4 star

Review: The Agathas by Kathleen Glasgow & Liz Lawson

Last summer, Alice Ogilvie’s basketball-star boyfriend Steve dumped her. Then she disappeared for five days. Where she went and what happened to her is the biggest mystery in Castle Cove, because she’s not talking. Or it was, at least. But now, another one of Steve’s girlfriends has vanished: Brooke Donovan, Alice’s ex–best friend. And it doesn’t look like Brooke will be coming back. . .

Enter Iris Adams, Alice’s tutor. Iris has her own reasons for wanting to disappear, though unlike Alice, she doesn’t have the money or the means. That could be changed by the hefty reward Brooke’s grandmother is offering to anyone who can share information about her granddaughter’s whereabouts. The police are convinced Steve is the culprit, but Alice isn’t so sure, and with Iris on her side, she just might be able to prove her theory.

In order to get the reward and prove Steve’s innocence, they need to figure out who killed Brooke Donovan. And luckily Alice has exactly what they need—the complete works of Agatha Christie. If there’s anyone that can teach the girls how to solve a mystery it’s the master herself. But the town of Castle Cove holds many secrets, and Alice and Iris have no idea how much danger they’re about to walk into. 



Another one that I’ve been anticipating for a while, and I got around to it! Even though I was never the biggest fan of Agatha Christie (I do like Murder on the Orient Express), I do respect her as a writer and it was cool to see so many of her pieces mentioned in this one. Overall it really delivered on that YA mystery vibe, the likes of Nancy Drew or The Hardy Boys, and I think it was quite a refreshing read!

The Agathas is basically a self-explanatory title. Two teenaged girls team up as a team of mystery solvers when one of their classmates suddenly goes missing. The POV is split between our two leads: one girl who was previously popular until her (ex-)best friend stole her boyfriend, and the other who is smart and quiet who ends up being her tutor. Together they go around town trying to involve the mystery that the police seems to be very nonchalant about.

The characters were overall quite realistic in this book. It is a typical YA feel and vibe, yes, but their levels of (im)maturity and rashness was rather endearing and reminded me a bit of what my friends and I might have been like back in high school as well. Of course, these days I prefer to read the adult thrillers and mysteries, but there’s always something great about reading about the youth as well. Each character had their flaws, and what they were struggling through, but they also had strengths and these two unlikely friends brought out the best in each other.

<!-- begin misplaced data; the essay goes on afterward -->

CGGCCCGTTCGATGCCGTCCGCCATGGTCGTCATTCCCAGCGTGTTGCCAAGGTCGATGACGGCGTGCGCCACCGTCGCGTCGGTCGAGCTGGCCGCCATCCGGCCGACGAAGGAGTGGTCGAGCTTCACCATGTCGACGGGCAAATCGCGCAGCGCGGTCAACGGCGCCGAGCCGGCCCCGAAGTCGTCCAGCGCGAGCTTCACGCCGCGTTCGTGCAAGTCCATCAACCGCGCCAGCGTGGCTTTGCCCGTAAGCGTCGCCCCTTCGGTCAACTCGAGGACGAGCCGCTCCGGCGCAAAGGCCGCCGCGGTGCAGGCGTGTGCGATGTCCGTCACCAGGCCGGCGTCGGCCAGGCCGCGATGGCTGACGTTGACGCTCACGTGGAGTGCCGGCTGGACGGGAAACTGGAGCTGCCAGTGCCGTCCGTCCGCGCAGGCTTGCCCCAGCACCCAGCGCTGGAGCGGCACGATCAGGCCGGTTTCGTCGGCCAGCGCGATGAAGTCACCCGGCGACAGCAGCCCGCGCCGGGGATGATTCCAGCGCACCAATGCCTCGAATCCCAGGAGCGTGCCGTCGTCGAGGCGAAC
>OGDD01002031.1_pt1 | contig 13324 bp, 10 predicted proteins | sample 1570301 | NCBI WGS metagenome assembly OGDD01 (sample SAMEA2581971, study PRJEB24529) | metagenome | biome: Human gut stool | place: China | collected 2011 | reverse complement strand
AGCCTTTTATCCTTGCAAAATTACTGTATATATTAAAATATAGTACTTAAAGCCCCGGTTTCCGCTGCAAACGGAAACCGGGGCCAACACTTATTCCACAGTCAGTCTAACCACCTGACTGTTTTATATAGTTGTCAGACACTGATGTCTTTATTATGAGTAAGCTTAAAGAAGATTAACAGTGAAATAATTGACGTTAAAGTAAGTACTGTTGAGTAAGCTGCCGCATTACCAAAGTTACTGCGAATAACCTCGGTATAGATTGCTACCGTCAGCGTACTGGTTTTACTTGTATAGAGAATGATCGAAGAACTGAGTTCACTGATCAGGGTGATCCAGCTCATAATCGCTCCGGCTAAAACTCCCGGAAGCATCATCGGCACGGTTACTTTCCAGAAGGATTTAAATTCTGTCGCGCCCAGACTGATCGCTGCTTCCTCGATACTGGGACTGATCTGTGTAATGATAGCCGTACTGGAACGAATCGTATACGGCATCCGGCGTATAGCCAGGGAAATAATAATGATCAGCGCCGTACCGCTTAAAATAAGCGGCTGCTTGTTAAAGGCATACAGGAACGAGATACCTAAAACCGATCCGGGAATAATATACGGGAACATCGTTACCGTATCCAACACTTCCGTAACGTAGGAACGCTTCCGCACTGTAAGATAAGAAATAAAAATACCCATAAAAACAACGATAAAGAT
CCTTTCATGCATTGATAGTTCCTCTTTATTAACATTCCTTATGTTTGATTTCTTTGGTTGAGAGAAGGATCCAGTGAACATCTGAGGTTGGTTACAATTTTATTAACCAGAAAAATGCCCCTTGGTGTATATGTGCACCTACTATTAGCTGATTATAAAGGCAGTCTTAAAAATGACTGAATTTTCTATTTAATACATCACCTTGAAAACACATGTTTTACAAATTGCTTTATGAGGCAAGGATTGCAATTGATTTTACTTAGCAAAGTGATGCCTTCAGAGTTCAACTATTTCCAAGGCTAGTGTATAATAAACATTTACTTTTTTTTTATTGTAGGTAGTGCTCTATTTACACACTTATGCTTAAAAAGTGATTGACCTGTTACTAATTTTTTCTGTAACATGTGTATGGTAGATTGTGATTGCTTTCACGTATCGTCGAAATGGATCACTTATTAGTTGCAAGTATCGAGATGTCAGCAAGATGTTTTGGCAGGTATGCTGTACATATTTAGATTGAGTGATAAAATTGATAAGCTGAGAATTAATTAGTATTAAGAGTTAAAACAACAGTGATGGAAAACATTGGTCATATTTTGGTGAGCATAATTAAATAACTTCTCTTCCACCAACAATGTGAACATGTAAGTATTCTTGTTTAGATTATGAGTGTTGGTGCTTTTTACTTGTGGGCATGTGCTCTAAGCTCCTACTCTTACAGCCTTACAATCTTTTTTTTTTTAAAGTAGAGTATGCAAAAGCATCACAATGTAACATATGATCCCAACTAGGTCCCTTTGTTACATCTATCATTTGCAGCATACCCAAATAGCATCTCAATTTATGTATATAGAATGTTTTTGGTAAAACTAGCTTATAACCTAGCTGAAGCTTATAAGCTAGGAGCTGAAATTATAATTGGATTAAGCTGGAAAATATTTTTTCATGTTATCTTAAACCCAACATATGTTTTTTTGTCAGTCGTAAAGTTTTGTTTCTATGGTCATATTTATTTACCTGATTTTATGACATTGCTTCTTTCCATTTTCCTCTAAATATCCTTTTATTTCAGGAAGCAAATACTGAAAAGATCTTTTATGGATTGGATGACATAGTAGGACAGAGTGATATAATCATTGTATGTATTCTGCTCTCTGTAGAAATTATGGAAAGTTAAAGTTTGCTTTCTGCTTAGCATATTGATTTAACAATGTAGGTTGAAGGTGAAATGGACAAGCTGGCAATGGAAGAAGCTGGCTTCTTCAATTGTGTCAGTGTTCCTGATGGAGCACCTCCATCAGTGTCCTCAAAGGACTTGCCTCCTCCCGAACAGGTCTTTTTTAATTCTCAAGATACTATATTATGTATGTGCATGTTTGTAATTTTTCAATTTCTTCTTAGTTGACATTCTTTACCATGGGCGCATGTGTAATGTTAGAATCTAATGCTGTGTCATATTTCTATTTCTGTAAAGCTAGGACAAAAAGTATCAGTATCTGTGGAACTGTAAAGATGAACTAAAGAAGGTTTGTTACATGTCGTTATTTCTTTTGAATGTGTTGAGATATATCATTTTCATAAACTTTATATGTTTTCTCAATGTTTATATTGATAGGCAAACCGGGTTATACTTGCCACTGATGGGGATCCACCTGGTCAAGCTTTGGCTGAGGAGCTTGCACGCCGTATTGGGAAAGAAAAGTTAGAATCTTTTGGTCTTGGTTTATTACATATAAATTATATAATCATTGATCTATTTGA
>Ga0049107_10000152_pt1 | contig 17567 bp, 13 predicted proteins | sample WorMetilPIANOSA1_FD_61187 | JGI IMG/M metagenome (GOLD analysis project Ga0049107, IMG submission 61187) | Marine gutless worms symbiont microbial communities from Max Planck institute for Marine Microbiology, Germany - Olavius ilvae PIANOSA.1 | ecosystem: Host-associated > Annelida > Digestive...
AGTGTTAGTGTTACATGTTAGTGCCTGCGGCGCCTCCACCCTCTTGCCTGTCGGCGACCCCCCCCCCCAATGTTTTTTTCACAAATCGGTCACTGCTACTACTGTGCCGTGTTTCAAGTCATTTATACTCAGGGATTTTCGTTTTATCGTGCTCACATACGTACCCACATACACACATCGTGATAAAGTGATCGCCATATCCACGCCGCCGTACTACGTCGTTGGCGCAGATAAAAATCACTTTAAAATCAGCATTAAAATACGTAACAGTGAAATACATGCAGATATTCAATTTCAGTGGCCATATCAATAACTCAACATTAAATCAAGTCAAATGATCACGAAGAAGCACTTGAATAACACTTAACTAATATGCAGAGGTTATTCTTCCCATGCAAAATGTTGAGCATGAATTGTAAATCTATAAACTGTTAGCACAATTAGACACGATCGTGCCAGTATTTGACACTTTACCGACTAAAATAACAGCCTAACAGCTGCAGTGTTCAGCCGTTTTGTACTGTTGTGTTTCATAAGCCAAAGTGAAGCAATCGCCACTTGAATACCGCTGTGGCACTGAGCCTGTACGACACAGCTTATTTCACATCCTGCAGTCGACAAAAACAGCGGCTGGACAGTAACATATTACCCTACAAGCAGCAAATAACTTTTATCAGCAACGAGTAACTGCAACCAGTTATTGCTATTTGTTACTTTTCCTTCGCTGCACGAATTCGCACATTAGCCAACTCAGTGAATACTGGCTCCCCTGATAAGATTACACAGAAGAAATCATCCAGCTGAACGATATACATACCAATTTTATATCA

The plot was overall fairly decent. It wasn’t totally a surprise how it all turned out, but there were some good twists, and nothing was too overtly forecast. I think it was fairly obvious the path that the plot would follow, but the final ending was still a good enough surprise for me. Of course, not every ending has to be a surprise, but I think the author played with the predictability and tropes quite well.

The use of the typical mystery devices was quite well done. There were clues laid out everywhere, and things were tied back fairly convincingly in the end, and in that regard, I was quite satisfied with how things were brought back. Each protagonist had their own side personal story as well, which I felt sometimes detracted from the main plot. However, in the end I did see how it came together to be important, so I won’t knock it too hard for that one.

Overall Recommendations

The Agathas revolves around two teenaged girls who become the most unlikeliest of friends to solve the case of a missing classmate when no one else will believe in them. Channeling many old Agatha Christie favourites, if you’re a fan of her work, you are sure to enjoy this little rendition on a classic mystery trope. There is also some personal story for the protagonists in addition to just the mystery, so if you are into that as well, this is definitely the book for you!

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